Sweden to deport Afghans despite Amnesty demand
As many as 17 young Afghans who have had their asylum claims rejected are set to be deported by plane to Kabul on Tuesday evening, despite a call from Amnesty International for a moratorium on returns to the country.
A plane chartered by the Swedish Migration Agency was on Tuesday morning at Gothenburg's Landvetter airport, waiting for the rejected asylum seekers scheduled to be deported. This is the third charter plane to Afghanistan this year, and the first since May.
Mustafa Gholami, 19, who Swedish Radio met at an asylum detention centre in Kållered, on the outskirts of Gothenburg, has learnt Swedish, attended school and got a girlfriend since arriving in Sweden in 2013, when he was 15 years old.
"I don't know if I'll still be alive in a few weeks' time," he said.
The Swedish Border Police do not comment on future operations, but a spokesman for the Afghan Ministry of Refugees and Repatriations said Swedish authorities had provided a list of 17 people set to arrive in Kabul on Wednesday morning.
On Thursday, the human rights group Amnesty International called for countries in Europe to stop returning rejected asylum seekers to Afghanistan, saying they face torture, kidnap, and possible death in the ongoing conflict.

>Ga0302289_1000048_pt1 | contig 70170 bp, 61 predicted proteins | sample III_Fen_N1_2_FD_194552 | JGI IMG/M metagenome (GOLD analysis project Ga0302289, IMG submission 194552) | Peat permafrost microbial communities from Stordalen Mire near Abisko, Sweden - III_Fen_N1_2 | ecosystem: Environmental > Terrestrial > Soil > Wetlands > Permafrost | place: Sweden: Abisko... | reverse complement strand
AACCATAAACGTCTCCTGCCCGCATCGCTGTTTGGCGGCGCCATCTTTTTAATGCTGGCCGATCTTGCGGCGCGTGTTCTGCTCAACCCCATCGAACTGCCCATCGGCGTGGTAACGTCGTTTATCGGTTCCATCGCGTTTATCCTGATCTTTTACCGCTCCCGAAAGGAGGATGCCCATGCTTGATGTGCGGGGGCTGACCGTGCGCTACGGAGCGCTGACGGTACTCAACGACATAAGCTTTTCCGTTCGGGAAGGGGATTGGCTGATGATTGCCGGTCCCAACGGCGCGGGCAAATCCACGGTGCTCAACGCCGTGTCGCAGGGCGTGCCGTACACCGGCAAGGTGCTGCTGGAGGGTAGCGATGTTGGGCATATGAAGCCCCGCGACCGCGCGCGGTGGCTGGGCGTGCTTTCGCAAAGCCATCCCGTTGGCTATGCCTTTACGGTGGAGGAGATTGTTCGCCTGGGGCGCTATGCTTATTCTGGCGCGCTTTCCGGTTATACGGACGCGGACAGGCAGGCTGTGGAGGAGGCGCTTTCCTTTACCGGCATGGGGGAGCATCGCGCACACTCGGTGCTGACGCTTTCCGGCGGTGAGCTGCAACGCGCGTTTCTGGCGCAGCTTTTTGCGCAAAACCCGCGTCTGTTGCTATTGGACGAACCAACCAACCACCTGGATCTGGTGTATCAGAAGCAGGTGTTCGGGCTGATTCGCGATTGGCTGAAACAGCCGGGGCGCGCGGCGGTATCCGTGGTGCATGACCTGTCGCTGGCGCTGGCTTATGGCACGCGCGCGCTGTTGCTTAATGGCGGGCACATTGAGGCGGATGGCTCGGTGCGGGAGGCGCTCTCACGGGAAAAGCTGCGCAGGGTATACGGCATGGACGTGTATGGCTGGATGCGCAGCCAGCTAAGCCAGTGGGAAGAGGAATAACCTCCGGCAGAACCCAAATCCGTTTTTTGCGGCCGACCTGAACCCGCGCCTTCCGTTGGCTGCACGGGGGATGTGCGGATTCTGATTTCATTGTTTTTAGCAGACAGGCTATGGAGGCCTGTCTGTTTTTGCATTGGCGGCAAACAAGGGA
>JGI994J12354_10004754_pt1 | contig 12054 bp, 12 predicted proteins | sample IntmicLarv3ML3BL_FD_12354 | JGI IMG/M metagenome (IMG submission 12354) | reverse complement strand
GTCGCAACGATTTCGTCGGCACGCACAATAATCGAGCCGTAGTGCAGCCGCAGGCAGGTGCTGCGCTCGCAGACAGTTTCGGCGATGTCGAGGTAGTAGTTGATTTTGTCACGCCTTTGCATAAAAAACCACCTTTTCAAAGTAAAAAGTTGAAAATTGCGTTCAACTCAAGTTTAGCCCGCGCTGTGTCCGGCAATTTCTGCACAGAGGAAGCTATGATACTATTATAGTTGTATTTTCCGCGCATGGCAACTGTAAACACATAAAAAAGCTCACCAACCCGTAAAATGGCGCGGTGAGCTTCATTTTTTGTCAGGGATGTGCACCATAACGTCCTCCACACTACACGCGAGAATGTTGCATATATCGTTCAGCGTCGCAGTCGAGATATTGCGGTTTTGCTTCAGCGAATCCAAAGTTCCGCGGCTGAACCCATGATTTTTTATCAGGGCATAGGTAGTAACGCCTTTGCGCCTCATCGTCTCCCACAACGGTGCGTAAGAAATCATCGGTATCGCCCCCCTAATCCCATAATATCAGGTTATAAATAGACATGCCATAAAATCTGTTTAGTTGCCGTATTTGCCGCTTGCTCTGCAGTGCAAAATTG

"Amnesty International is calling on all European countries to implement a moratorium on returns to Afghanistan until they can take place in safety and dignity," it wrote.
The organisation argues that the returns constitute "refoulement", a principle of international law which forbids the return of refugees to a country where they face persecution.
The Swedish Migration Agency, however, rejected the group's judgement.
"The Migration Agency judges that the security situation in Afghanistan is serious but that it varies between different provinces," the agency said in a written statement to Swedish Radio.
"The conflict has however not reached a level which according to law and common practice necessitates that everyone from a certain land should be allowed to stay," the statement continued.